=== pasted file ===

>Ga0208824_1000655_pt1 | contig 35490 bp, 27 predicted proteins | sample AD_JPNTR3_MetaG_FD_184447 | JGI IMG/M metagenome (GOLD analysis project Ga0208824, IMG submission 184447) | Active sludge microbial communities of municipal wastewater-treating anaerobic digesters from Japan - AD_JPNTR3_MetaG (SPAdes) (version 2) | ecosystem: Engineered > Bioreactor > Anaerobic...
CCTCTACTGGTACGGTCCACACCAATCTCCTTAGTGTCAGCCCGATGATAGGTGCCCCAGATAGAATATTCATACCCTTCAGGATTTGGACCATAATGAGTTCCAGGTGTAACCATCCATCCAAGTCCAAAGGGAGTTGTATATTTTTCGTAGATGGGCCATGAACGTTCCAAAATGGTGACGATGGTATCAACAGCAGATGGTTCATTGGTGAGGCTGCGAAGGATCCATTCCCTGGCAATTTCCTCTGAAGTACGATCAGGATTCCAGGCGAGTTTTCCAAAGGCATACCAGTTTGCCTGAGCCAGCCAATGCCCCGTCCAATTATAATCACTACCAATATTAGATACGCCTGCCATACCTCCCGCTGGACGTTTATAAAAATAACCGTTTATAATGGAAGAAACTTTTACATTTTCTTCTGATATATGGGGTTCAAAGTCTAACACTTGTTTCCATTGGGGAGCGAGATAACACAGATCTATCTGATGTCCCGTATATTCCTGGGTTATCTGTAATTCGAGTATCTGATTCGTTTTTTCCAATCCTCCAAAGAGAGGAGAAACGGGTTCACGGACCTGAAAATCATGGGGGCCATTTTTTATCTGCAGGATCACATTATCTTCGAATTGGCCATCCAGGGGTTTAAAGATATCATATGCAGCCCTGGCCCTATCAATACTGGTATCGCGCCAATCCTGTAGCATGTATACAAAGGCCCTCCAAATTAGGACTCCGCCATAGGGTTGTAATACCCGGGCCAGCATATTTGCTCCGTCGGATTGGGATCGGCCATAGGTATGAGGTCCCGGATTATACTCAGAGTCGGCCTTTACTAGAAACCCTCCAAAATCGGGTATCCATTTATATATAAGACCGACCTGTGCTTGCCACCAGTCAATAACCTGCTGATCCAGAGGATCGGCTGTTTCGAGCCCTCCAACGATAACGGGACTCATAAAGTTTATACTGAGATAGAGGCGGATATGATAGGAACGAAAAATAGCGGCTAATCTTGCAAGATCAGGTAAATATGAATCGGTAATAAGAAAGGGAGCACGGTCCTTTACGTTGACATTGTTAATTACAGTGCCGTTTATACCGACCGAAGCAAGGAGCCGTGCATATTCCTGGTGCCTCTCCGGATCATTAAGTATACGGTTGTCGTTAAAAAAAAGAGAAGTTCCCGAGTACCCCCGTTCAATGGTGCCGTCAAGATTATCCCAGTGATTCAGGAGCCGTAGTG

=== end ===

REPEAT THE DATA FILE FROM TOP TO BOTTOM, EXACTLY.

>Ga0208824_1000655_pt1 | contig 35490 bp, 27 predicted proteins | sample AD_JPNTR3_MetaG_FD_184447 | JGI IMG/M metagenome (GOLD analysis project Ga0208824, IMG submission 184447) | Active sludge microbial communities of municipal wastewater-treating anaerobic digesters from Japan - AD_JPNTR3_MetaG (SPAdes) (version 2) | ecosystem: Engineered > Bioreactor > Anaerobic...
CCTCTACTGGTACGGTCCACACCAATCTCCTTAGTGTCAGCCCGATGATAGGTGCCCCAGATAGAATATTCATACCCTTCAGGATTTGGACCATAATGAGTTCCAGGTGTAACCATCCATCCAAGTCCAAAGGGAGTTGTATATTTTTCGTAGATGGGCCATGAACGTTCCAAAATGGTGACGATGGTATCAACAGCAGATGGTTCATTGGTGAGGCTGCGAAGGATCCATTCCCTGGCAATTTCCTCTGAAGTACGATCAGGATTCCAGGCGAGTTTTCCAAAGGCATACCAGTTTGCCTGAGCCAGCCAATGCCCCGTCCAATTATAATCACTACCAATATTAGATACGCCTGCCATACCTCCCGCTGGACGTTTATAAAAATAACCGTTTATAATGGAAGAAACTTTTACATTTTCTTCTGATATATGGGGTTCAAAGTCTAACACTTGTTTCCATTGGGGAGCGAGATAACACAGATCTATCTGATGTCCCGTATATTCCTGGGTTATCTGTAATTCGAGTATCTGATTCGTTTTTTCCAATCCTCCAAAGAGAGGAGAAACGGGTTCACGGACCTGAAAATCATGGGGGCCATTTTTTATCTGCAGGATCACATTATCTTCGAATTGGCCATCCAGGGGTTTAAAGATATCATATGCAGCCCTGGCCCTATCAATACTGGTATCGCGCCAATCCTGTAGCATGTATACAAAGGCCCTCCAAATTAGGACTCCGCCATAGGGTTGTAATACCCGGGCCAGCATATTTGCTCCGTCGGATTGGGATCGGCCATAGGTATGAGGTCCCGGATTATACTCAGAGTCGGCCTTTACTAGAAACCCTCCAAAATCGGGTATCCATTTATATATAAGACCGACCTGTGCTTGCCACCAGTCAATAACCTGCTGATCCAGAGGATCGGCTGTTTCGAGCCCTCCAACGATAACGGGACTCATAAAGTTTATACTGAGATAGAGGCGGATATGATAGGAACGAAAAATAGCGGCTAATCTTGCAAGATCAGGTAAATATGAATCGGTAATAAGAAAGGGAGCACGGTCCTTTACGTTGACATTGTTAATTACAGTGCCGTTTATACCGACCGAAGCAAGGAGCCGTGCATATTCCTGGTGCCTCTCCGGATCATTAAGTATACGGTTGTCGTTAAAAAAAAGAGAAGTTCCCGAGTACCCCCGTTCAATGGTGCCGTCAAGATTATCCCAGTGATTCAGGAGCCGTAGTG